Figure 3: Fairouz's house today, the former Corps de Garde, 2015. Source: Rawad Al Kuntar.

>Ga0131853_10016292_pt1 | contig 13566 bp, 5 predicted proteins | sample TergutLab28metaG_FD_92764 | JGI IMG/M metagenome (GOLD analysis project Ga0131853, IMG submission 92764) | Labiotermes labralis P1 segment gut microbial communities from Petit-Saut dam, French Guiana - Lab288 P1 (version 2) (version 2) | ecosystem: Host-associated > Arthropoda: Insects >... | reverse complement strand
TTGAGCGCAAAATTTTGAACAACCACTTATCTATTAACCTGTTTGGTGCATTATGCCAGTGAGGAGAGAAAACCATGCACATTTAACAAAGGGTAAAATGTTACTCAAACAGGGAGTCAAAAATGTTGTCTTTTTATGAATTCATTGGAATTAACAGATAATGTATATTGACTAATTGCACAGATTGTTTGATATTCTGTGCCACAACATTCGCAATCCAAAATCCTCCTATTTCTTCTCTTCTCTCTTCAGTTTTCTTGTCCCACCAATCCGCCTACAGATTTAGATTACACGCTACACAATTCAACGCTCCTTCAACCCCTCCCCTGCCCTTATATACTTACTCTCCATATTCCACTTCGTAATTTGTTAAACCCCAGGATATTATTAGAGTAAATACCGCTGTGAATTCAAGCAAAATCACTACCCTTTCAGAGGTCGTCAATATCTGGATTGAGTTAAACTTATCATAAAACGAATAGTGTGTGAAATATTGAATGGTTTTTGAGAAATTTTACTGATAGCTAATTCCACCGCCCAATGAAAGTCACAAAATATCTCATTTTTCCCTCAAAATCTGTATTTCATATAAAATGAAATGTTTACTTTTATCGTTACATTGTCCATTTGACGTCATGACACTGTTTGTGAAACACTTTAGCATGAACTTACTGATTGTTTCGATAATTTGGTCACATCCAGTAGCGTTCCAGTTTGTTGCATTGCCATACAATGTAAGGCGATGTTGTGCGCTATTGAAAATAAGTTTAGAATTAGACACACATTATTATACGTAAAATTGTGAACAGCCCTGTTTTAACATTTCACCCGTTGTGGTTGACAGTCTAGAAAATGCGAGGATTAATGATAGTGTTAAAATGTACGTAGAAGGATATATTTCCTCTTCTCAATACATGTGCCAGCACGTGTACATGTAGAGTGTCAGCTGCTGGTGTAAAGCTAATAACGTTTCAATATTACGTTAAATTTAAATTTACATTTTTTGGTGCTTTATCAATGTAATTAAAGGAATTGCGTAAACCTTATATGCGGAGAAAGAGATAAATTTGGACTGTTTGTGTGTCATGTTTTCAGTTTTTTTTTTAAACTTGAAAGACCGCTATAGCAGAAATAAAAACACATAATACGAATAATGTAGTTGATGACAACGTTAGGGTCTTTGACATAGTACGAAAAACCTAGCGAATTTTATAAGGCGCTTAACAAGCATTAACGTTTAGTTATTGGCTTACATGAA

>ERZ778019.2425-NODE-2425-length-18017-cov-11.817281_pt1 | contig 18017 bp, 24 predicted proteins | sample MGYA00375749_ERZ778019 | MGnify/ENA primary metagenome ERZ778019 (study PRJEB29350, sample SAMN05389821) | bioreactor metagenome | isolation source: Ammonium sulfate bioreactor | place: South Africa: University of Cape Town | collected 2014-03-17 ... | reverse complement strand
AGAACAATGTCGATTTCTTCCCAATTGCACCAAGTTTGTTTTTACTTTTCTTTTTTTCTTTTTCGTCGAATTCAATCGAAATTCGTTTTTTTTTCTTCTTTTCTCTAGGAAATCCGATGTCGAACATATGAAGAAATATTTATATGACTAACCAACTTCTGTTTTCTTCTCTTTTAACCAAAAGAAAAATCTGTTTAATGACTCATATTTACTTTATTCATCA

A visitor's discovery of the area of Zokak el-Blat begins with the history of urbanization outside the city's confines and the first road to be paved beyond the walls in 1831-1840, which gave the district its name of "the paved path".5 The name itself, therefore, bears witness to an infrastructural achievement and is a constant reminder of Beirut's modernization, that is, its expansion beyond the fortifications. Consequently, the developing fabric of Zokak el-Blat can be observed in what is left of its architectural heritage from the late Ottoman period. Despite losing some of the rich meaning of the urban context because of continuous deterioration, this district remains of unique historical significance for its considerable number of buildings dating back to this period. Among these, a survivor of the frenetic destruction, was the Ottoman police station, also known as the Corps de Garde (the living quarters of Ottoman officials), a complex of two connected late Ottoman buildings situated between Rue du Patriarcat and Rue Boutros Boustany.6 This complex, which denotes our site in question, was inhabited until recently and is structurally sound.7 Several images document the site as it stood in 2004, before it suffered the latest alterations. It was a rare example not only of late Ottoman architecture per se, but also of an Ottoman ensemble where the relationship between both exterior and interior space and with the surrounding lots was remarkably well preserved.